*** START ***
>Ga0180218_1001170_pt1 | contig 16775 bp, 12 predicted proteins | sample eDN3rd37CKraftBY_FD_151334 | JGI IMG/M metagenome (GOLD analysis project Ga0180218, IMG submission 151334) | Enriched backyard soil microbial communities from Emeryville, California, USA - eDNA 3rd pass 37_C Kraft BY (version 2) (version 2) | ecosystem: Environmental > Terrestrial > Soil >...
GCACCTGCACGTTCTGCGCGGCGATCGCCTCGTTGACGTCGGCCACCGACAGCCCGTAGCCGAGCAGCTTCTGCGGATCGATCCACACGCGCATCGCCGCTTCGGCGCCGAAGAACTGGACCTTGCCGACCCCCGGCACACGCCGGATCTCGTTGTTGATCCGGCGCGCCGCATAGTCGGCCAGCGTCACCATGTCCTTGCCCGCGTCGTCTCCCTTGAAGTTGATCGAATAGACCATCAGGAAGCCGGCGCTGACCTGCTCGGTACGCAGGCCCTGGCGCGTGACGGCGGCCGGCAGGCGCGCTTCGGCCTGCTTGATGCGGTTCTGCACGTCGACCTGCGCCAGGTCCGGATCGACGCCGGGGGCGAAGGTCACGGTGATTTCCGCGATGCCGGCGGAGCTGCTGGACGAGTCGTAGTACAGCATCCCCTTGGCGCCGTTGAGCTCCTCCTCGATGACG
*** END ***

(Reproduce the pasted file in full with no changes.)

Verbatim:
>Ga0180218_1001170_pt1 | contig 16775 bp, 12 predicted proteins | sample eDN3rd37CKraftBY_FD_151334 | JGI IMG/M metagenome (GOLD analysis project Ga0180218, IMG submission 151334) | Enriched backyard soil microbial communities from Emeryville, California, USA - eDNA 3rd pass 37_C Kraft BY (version 2) (version 2) | ecosystem: Environmental > Terrestrial > Soil >...
GCACCTGCACGTTCTGCGCGGCGATCGCCTCGTTGACGTCGGCCACCGACAGCCCGTAGCCGAGCAGCTTCTGCGGATCGATCCACACGCGCATCGCCGCTTCGGCGCCGAAGAACTGGACCTTGCCGACCCCCGGCACACGCCGGATCTCGTTGTTGATCCGGCGCGCCGCATAGTCGGCCAGCGTCACCATGTCCTTGCCCGCGTCGTCTCCCTTGAAGTTGATCGAATAGACCATCAGGAAGCCGGCGCTGACCTGCTCGGTACGCAGGCCCTGGCGCGTGACGGCGGCCGGCAGGCGCGCTTCGGCCTGCTTGATGCGGTTCTGCACGTCGACCTGCGCCAGGTCCGGATCGACGCCGGGGGCGAAGGTCACGGTGATTTCCGCGATGCCGGCGGAGCTGCTGGACGAGTCGTAGTACAGCATCCCCTTGGCGCCGTTGAGCTCCTCCTCGATGACG